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Support available amid tough year

W e all know that 2020 has been an especially difficult year for most of us, and this has now been reflected by a recent study.

Half of U.S. adults surveyed reported at least some signs of depression, such as hopelessness, feeling like a failure or getting little pleasure from doing things. That’s double the rate from a different survey two years ago, Boston University researchers said Wednesday in the medical journal JAMA Network Open, which was reported in an Associated Press article.

The study did not ask about any diagnosis they might have received, and for many people, the problem is mostly angst rather than full-blown psychiatric illness. But experts say the feeling is genuine and deserving of professional help.

For some people, it stems from lost loved ones and the financial distress and social isolation the outbreak has caused. Experts say Americans are also feeling anxiety over the racial and political upheaval of the past few months, though the BU study was conducted before the recent tumult.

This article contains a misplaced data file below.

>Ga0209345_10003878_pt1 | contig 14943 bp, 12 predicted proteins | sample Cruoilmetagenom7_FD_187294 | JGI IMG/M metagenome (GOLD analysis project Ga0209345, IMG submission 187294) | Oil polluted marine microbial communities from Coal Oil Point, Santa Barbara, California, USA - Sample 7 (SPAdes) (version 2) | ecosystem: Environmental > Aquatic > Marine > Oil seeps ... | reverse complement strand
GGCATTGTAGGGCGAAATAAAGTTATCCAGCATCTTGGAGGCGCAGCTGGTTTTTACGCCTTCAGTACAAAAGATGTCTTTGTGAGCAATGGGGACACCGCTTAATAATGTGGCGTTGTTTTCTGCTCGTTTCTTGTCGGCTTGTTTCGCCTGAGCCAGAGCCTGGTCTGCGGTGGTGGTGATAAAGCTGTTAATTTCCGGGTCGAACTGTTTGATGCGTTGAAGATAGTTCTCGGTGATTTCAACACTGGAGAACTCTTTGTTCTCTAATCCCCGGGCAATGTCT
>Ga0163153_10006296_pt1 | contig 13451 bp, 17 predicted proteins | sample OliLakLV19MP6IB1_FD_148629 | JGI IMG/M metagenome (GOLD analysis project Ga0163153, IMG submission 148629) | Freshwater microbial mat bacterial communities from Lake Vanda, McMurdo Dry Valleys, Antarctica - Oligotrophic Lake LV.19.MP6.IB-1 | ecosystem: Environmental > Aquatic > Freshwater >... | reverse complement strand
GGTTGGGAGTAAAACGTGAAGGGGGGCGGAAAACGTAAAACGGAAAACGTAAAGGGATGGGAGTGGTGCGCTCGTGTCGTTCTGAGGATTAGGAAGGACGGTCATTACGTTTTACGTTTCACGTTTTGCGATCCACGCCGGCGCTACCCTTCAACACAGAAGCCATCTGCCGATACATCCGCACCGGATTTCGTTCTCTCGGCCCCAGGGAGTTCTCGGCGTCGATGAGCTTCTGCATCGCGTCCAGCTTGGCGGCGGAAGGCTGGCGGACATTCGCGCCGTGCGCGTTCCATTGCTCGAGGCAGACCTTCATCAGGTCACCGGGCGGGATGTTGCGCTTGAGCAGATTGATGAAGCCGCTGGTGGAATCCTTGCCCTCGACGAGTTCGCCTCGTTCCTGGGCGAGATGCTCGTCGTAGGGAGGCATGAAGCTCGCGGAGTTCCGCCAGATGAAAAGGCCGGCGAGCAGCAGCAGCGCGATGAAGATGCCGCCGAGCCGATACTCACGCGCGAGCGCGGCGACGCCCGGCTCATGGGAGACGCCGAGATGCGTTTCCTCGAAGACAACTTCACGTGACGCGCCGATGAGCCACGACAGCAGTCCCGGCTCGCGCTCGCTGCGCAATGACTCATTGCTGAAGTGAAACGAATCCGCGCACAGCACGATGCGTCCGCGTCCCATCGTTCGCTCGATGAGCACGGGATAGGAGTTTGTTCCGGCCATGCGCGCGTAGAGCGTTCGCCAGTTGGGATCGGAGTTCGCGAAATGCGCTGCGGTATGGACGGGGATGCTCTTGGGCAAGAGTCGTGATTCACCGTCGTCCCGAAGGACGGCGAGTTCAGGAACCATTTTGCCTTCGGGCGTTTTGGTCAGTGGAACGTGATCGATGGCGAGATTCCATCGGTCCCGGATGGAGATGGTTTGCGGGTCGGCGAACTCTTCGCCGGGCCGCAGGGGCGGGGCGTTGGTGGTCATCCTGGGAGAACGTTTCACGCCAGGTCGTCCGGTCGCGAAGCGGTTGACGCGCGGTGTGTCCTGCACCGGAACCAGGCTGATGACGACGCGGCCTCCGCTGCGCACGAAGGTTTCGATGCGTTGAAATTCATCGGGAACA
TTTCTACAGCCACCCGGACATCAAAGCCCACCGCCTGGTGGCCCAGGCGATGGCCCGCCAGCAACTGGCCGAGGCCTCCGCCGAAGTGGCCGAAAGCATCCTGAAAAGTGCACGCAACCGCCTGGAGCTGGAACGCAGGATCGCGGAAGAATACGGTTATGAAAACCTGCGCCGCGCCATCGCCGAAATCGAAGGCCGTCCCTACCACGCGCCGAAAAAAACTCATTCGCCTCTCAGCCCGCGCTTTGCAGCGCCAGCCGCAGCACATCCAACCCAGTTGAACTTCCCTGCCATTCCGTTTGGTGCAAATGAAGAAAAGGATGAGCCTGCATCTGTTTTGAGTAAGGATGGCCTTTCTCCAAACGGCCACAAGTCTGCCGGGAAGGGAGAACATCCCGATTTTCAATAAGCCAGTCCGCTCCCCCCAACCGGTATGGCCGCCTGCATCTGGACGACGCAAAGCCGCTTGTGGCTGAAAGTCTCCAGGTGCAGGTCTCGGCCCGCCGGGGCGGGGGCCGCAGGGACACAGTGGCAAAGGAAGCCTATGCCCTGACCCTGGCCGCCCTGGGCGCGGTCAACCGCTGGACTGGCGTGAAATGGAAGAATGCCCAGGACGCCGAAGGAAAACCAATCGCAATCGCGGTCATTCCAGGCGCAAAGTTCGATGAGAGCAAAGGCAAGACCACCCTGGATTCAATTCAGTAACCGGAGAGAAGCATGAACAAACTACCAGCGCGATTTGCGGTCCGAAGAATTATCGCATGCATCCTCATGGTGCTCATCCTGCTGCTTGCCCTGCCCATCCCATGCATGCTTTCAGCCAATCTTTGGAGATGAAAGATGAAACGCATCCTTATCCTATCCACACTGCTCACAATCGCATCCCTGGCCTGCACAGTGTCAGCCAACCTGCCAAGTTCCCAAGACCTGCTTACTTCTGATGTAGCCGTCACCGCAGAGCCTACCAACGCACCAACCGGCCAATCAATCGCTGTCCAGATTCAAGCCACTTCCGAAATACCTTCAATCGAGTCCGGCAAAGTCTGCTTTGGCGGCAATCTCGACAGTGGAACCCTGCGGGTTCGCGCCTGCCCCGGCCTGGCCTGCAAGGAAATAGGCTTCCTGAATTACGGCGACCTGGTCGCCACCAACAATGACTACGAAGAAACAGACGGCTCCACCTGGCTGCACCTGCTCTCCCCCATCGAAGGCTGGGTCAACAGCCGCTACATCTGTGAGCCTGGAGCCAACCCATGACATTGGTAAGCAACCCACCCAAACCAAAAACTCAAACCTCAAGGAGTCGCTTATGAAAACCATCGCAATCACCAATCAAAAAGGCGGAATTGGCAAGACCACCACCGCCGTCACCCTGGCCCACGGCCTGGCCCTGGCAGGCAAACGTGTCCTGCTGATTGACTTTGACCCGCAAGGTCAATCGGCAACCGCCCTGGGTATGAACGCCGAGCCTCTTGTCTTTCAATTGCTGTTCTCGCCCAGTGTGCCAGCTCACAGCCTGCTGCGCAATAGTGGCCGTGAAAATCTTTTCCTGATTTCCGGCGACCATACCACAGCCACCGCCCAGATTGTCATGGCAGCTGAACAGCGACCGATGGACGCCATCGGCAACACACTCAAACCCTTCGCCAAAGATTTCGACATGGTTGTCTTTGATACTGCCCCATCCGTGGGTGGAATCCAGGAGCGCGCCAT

“There is no question that many people in the U.S. and worldwide are experiencing real and often distressing emotional reactions to the COVID-19 pandemic and, in some cases, to contracting the virus,” said psychiatrist Dr. Ronald Pies, a retired professor at SUNY Upstate Medical University.

At Cityscape Counseling in Chicago, the new client caseload jumped from 95 to 148 over the past two months, said executive director Chelsea Hudson. The group’s 17 therapists see about 500 clients a week, and Hudson said she has hired two more therapists to deal with the increased demand.

“We see a lot of single young professionals. I think it’s been especially tough on them. The isolation, lack of connection, often enhances depression,” she said.

During these times, it’s important to check in on friends and family, especially those who live alone. Small things can go a long way. Give them a call or do a video chat; ask if they want to go for a walk and have a chat; or drop off a nice meal at their place to show them you care.

We know that life can be tough even when we aren’t in the midst of a pandemic. The Journal would like to remind readers that you are not alone, and there is help available to those who need it. If you or someone you know needs help, check out mentalhealth.gov or call 1-800-273-TALK (8255).

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